Pesec ended up falling a long way short of winning the Senate seat, polling 4.7%, compared to 32.4% for the Liberal ticket and 17.7% for the Greens. But the result was marred by voter confusion over the lack of any group name above the line for Pesec’s group. In addition to reports about voter confusion, there’s evidence in the election results to suggest the electoral rules hurt Pesec’s vote, and should make us consider what we can do to improve ballot paper design so it doesn’t happen again.

Breaking up the Senate? Why it’s such a bad idea

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The?Australian?reported on Sunday about an idea from Queensland LNP senator James McGrath that would see the Senate broken up so that senators represent “provinces” within each state. While details are scarce, this proposal would see the end of proportional representation in the Senate, would likely wipe out all minor parties and would see one-party rule in the Senate, largely replicating the results of the House of Representatives.

The idea is obviously self-serving and is very unlikely to go anywhere, but it’s such a bad idea that I think it’s worth explaining why it’s so bad. I also had a go at modelling what Senate elections would look like under such a system.

Exhausted votes in the Senate drop in 2019

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Opponents of Senate voting reform in 2016 focused a lot of attention on the danger of votes exhausting – which happens when a voter hasn’t marked a preference for any of the remaining candidates.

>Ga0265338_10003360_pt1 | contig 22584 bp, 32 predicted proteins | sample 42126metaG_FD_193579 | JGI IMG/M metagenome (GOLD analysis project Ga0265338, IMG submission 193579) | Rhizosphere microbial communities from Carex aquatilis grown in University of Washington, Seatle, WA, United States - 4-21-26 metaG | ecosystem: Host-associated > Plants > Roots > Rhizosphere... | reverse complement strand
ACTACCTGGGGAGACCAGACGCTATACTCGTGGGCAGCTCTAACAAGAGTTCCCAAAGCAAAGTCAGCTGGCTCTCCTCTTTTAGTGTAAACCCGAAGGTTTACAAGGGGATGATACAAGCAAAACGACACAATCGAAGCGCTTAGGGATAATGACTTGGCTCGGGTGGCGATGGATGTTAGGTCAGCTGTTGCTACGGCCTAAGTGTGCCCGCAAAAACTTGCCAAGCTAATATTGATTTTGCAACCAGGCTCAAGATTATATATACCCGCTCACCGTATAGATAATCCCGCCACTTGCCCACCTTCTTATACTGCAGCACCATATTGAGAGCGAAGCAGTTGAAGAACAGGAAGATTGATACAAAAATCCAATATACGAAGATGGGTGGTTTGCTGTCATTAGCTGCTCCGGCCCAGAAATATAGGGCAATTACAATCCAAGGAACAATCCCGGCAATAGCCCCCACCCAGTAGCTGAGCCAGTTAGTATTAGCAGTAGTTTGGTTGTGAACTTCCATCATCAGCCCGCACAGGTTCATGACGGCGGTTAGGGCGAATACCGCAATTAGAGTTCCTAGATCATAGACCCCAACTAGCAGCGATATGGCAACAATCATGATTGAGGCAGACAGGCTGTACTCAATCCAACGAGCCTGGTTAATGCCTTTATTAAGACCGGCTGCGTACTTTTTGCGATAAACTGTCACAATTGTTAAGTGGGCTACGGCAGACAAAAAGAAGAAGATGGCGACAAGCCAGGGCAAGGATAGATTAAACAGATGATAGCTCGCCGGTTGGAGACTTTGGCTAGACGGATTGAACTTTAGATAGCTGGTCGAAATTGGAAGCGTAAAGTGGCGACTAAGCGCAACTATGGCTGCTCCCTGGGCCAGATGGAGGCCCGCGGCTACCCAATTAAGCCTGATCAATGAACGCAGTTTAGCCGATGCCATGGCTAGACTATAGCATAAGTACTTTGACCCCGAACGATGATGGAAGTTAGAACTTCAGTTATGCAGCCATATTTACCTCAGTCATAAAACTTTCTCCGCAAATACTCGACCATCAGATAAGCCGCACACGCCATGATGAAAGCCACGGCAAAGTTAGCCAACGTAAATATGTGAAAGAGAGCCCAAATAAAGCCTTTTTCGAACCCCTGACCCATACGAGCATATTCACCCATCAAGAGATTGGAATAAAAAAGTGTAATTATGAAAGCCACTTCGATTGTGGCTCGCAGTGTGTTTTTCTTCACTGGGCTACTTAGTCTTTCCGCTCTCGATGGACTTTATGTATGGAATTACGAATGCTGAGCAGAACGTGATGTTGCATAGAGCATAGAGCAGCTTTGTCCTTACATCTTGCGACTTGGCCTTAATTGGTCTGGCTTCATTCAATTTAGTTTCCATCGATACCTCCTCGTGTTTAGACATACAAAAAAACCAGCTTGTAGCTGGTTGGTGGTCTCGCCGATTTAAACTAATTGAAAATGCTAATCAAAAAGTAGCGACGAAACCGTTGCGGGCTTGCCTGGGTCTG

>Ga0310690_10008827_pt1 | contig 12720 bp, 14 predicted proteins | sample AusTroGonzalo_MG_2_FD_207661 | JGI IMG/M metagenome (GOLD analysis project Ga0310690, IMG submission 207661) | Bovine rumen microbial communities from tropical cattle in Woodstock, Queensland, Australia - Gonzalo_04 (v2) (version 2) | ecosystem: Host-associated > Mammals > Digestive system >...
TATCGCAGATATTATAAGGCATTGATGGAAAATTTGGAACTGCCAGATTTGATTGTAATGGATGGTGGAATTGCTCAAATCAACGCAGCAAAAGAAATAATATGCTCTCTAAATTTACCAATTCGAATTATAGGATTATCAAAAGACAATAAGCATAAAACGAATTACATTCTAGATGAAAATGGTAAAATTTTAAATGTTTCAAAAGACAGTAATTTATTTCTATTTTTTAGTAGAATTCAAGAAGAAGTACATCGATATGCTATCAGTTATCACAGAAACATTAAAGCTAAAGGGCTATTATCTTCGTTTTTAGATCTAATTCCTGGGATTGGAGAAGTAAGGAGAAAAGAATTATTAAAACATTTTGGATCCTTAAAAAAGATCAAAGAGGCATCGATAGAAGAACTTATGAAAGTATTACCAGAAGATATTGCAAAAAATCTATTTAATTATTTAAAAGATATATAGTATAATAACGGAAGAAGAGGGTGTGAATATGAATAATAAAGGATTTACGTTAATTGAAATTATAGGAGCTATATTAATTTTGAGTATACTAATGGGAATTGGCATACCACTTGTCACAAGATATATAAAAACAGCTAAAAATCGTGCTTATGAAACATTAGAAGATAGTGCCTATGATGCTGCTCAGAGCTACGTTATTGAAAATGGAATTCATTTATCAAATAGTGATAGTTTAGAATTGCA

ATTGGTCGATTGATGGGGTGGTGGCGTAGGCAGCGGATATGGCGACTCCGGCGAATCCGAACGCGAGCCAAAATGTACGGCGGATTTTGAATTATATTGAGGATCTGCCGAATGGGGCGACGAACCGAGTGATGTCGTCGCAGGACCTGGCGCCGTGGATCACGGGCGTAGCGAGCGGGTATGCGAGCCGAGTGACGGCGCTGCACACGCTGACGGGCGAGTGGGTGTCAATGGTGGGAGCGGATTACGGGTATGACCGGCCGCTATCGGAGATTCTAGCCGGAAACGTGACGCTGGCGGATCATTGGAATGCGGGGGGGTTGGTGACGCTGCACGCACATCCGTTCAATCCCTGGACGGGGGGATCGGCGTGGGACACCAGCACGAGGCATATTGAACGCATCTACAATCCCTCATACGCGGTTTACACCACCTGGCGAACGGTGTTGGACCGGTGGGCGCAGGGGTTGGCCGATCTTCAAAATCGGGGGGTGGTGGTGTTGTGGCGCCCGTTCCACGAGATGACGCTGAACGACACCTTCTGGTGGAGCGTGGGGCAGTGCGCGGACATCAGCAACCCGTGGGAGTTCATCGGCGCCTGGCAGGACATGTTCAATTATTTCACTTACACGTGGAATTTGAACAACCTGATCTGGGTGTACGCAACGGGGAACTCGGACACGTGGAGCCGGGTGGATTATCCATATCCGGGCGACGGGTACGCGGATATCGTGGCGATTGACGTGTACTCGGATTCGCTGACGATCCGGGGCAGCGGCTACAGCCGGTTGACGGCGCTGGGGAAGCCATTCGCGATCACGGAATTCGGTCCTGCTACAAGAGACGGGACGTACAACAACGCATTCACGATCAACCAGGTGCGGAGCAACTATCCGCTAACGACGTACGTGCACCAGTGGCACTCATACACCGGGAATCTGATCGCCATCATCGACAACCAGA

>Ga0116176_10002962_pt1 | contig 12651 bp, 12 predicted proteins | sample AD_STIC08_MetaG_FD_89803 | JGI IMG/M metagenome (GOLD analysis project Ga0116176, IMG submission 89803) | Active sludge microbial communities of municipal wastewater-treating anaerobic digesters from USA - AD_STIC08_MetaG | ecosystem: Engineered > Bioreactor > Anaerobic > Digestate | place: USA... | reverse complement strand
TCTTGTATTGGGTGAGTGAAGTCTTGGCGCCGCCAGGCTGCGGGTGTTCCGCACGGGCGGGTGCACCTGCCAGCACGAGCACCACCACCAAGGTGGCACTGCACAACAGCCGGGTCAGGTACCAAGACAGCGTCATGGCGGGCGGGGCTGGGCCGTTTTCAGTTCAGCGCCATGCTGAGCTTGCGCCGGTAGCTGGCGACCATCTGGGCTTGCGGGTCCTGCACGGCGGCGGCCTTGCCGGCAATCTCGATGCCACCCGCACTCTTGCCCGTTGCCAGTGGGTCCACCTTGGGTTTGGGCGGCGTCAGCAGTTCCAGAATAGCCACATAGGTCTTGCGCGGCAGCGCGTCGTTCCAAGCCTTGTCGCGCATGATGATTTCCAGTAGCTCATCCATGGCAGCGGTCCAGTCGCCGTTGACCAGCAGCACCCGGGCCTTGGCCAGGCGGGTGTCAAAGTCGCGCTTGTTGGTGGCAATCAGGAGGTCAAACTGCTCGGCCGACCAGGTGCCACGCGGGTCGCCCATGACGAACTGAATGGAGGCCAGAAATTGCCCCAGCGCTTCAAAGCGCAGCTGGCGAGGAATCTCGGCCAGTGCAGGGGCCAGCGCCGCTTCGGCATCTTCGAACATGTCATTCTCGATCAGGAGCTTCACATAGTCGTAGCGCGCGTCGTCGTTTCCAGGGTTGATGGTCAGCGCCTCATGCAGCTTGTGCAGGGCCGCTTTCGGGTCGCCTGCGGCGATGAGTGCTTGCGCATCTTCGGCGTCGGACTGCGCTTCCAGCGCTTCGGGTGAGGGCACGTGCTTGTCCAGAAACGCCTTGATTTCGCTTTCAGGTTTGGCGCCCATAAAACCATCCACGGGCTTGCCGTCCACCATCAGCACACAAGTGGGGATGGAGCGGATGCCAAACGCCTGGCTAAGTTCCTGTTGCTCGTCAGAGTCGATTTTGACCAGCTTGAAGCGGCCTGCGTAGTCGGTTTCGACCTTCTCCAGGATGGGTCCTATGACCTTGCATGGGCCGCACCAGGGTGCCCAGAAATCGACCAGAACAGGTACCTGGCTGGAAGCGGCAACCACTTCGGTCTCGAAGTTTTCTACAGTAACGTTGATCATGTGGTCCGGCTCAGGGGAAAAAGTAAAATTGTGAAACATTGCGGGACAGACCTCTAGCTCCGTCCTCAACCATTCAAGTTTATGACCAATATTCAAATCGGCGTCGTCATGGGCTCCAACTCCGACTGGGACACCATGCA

The rate of exhausted votes was relatively low in 2016, but that didn’t stop exaggerated claims about exhausted votes being a problem before the 2019 election.

The voting system does make it much easier to exhaust your ballot, as a side-effect of making it much easier for voters to mark their own preferences rather than relying on the discredited system of group voting tickets. Yet this problem was significantly reduced by a policy of encouraging voters to number at least six boxes above the line or twelve boxes below the line (which was what AEC staff were meant to tell voters, was printed on ballots, and was advocated for on most how-to-votes).

So what happened in 2019? Exhausted vote rates went down nationally, although the rate did increase in two states.

State 2016 2019 Change
NSW 7.28 5.58 -1.70
VIC 5.17 6.95 1.78
QLD 4.25 3.90 -0.35
WA 3.59 2.02 -1.57